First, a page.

Then in October Claude Neal, an African American farm worker in Florida, was arrested for the rape and murder of Lola Cannady, a white woman. He was abducted from the jail where he was being held, and the leaders of the lynch mob notified the press that justice would be served at the Cannady farm. Hundreds of people turned out to watch the lynching. The mob was so unruly that Neal was taken to a secret location, brutally tortured, castrated and killed. His mutilated body was hung outside the county courthouse. Sheriffs buried Neal, but a large crowd gathered demanding to see the body and a riot broke out. Nearly 200 African Americans were attacked and injured during the riot. The National Guard was eventually brought in to control the mob. The lynching and subsequent riot attracted massive news coverage, and many Americans were outraged and disgusted.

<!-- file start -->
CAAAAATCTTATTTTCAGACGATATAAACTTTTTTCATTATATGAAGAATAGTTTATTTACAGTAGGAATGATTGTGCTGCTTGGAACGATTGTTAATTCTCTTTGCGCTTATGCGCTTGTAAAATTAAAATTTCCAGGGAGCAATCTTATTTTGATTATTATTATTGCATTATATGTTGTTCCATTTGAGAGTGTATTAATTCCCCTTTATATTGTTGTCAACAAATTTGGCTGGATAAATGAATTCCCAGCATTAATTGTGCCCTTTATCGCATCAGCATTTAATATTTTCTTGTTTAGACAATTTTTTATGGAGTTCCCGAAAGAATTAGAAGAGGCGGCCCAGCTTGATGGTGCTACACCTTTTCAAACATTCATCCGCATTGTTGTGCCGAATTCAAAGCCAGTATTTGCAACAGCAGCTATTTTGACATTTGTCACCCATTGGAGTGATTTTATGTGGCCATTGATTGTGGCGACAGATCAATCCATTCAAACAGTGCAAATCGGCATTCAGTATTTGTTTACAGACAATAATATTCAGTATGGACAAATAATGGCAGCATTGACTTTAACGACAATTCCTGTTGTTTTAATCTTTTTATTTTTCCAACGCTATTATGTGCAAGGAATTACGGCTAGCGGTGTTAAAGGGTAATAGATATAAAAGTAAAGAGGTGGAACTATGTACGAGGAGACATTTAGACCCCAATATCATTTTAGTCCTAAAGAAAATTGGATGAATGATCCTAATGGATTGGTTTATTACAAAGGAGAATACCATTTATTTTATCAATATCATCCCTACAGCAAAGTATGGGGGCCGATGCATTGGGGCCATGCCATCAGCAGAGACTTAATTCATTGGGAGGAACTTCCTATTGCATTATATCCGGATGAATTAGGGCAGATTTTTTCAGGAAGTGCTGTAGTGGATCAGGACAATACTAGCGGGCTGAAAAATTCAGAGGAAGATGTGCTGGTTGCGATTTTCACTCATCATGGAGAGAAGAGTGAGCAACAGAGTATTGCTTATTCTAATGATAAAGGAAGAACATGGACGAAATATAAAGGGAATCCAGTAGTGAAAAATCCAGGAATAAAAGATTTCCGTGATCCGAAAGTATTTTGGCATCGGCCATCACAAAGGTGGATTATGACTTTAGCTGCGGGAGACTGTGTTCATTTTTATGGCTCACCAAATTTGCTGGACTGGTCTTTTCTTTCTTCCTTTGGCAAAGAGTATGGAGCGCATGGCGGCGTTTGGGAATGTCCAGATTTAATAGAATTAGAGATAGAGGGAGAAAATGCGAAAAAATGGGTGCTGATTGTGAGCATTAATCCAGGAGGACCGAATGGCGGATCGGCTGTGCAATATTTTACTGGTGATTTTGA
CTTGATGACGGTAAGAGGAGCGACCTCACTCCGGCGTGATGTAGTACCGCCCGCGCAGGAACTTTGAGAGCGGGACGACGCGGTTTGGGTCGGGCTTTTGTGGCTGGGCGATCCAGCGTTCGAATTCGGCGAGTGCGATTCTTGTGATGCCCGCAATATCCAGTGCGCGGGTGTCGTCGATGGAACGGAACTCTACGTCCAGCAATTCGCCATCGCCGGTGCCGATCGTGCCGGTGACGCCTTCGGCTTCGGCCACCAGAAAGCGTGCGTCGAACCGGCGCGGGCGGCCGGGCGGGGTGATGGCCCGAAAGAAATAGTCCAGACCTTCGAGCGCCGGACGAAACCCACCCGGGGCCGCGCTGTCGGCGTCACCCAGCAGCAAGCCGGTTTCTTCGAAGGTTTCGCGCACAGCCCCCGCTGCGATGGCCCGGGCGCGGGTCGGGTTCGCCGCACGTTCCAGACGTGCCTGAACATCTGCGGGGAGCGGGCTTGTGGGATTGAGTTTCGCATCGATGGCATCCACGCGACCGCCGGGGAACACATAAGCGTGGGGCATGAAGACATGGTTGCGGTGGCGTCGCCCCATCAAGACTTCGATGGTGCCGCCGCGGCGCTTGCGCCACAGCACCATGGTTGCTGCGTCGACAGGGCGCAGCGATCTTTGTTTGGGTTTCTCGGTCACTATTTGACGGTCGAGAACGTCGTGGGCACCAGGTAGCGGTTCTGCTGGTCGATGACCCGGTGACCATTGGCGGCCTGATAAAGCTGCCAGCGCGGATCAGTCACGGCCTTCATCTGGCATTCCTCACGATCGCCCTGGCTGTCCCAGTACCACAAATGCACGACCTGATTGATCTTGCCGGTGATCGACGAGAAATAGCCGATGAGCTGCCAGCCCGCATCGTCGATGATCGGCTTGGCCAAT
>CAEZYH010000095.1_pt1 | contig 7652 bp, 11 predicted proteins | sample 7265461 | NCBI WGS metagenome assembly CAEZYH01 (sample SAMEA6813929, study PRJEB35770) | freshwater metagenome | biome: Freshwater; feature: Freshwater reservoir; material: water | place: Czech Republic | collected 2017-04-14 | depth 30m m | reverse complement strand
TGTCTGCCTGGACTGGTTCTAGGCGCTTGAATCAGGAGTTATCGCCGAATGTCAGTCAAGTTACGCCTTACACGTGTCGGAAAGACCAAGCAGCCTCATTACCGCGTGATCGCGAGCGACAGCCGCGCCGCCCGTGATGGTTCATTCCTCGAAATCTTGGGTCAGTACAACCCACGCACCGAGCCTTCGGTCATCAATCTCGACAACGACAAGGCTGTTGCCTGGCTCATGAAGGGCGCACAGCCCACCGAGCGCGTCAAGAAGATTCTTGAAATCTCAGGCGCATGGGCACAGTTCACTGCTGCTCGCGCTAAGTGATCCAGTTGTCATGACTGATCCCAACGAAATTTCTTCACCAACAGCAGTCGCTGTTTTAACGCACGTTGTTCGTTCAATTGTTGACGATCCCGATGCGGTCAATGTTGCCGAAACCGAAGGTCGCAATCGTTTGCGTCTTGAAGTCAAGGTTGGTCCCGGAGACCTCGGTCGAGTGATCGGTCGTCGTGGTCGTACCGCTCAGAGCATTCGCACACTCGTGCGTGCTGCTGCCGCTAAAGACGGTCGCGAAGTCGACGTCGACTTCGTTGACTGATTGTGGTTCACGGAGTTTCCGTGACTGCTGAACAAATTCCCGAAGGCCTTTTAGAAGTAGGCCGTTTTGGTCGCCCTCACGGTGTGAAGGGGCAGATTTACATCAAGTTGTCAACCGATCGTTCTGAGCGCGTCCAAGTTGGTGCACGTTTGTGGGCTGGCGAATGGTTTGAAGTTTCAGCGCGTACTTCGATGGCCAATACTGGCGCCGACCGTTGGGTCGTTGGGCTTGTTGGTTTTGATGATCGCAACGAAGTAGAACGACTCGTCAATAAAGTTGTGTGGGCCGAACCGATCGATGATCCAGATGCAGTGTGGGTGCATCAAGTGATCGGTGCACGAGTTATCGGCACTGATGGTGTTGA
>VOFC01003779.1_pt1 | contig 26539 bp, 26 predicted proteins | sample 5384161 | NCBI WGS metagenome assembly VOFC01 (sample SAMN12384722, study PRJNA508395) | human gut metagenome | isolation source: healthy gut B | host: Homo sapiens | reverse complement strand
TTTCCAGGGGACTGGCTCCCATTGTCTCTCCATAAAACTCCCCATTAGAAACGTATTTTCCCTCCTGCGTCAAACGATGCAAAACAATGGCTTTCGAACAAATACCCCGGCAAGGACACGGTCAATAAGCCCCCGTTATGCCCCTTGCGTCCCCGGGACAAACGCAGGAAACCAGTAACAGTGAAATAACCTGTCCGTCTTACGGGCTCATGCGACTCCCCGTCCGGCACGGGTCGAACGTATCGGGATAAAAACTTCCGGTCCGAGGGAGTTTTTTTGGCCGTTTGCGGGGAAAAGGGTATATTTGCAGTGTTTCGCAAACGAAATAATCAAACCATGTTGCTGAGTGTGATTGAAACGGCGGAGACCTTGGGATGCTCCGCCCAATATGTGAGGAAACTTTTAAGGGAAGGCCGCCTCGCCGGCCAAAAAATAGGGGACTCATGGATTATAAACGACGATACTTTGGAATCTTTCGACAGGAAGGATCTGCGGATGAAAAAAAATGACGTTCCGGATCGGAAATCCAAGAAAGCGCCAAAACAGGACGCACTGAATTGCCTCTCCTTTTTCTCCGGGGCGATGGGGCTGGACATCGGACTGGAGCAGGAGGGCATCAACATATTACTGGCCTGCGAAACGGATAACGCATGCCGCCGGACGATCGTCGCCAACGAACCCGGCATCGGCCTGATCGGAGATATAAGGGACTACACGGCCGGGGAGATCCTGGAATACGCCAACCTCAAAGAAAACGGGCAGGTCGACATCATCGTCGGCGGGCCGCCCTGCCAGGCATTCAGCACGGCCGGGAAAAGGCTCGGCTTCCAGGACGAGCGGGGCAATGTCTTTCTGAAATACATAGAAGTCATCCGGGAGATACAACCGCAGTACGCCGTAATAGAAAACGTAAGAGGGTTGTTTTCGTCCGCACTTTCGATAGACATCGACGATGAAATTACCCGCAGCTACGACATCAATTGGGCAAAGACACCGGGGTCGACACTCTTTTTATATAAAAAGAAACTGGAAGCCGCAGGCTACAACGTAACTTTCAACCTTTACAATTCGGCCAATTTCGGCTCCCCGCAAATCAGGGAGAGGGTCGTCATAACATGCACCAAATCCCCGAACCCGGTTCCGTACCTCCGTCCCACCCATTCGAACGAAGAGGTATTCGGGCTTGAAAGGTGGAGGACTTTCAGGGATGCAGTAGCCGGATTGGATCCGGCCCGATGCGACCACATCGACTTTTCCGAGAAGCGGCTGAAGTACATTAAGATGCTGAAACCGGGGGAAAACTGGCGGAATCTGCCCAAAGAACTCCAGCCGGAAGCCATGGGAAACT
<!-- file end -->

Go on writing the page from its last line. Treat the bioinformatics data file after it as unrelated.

The murder of Claude Neal helped shift public opinion in favor of the anti-lynching laws. It also increased tensions between Walter White and the President. Mrs. Roosevelt found herself a lone voice in support of the anti-lynching act inside the White House. To show her support she attended the NAACP’s exhibition “Art Commentary On Lynching” which graphically depicted white mob violence against African Americans.
The President’s many enemies attacked Mrs. Roosevelt’s actions, and spread vicious rumors about her friendships with African Americans. Even FBI Director J. Edgar Hoover is reported to have thought she had “black blood.” ( source – https://www.gwu.edu/~erpapers/teachinger/lesson-plans/notes-er-and-civil-rights.cfm_)
During January and February of 1935 Eleanor Roosevelt continually pressured the President to publicly support the Costigan bill. But when it came up for a vote, Southern Senators threatened a long filibuster that would effectively block everything on the calendar, including the Social Security Act, which was FDR’s most cherished accomplishment. Despite a heated campaign by White, President Roosevelt remained silent on the filibuster and the anti-lynching bill died without a vote.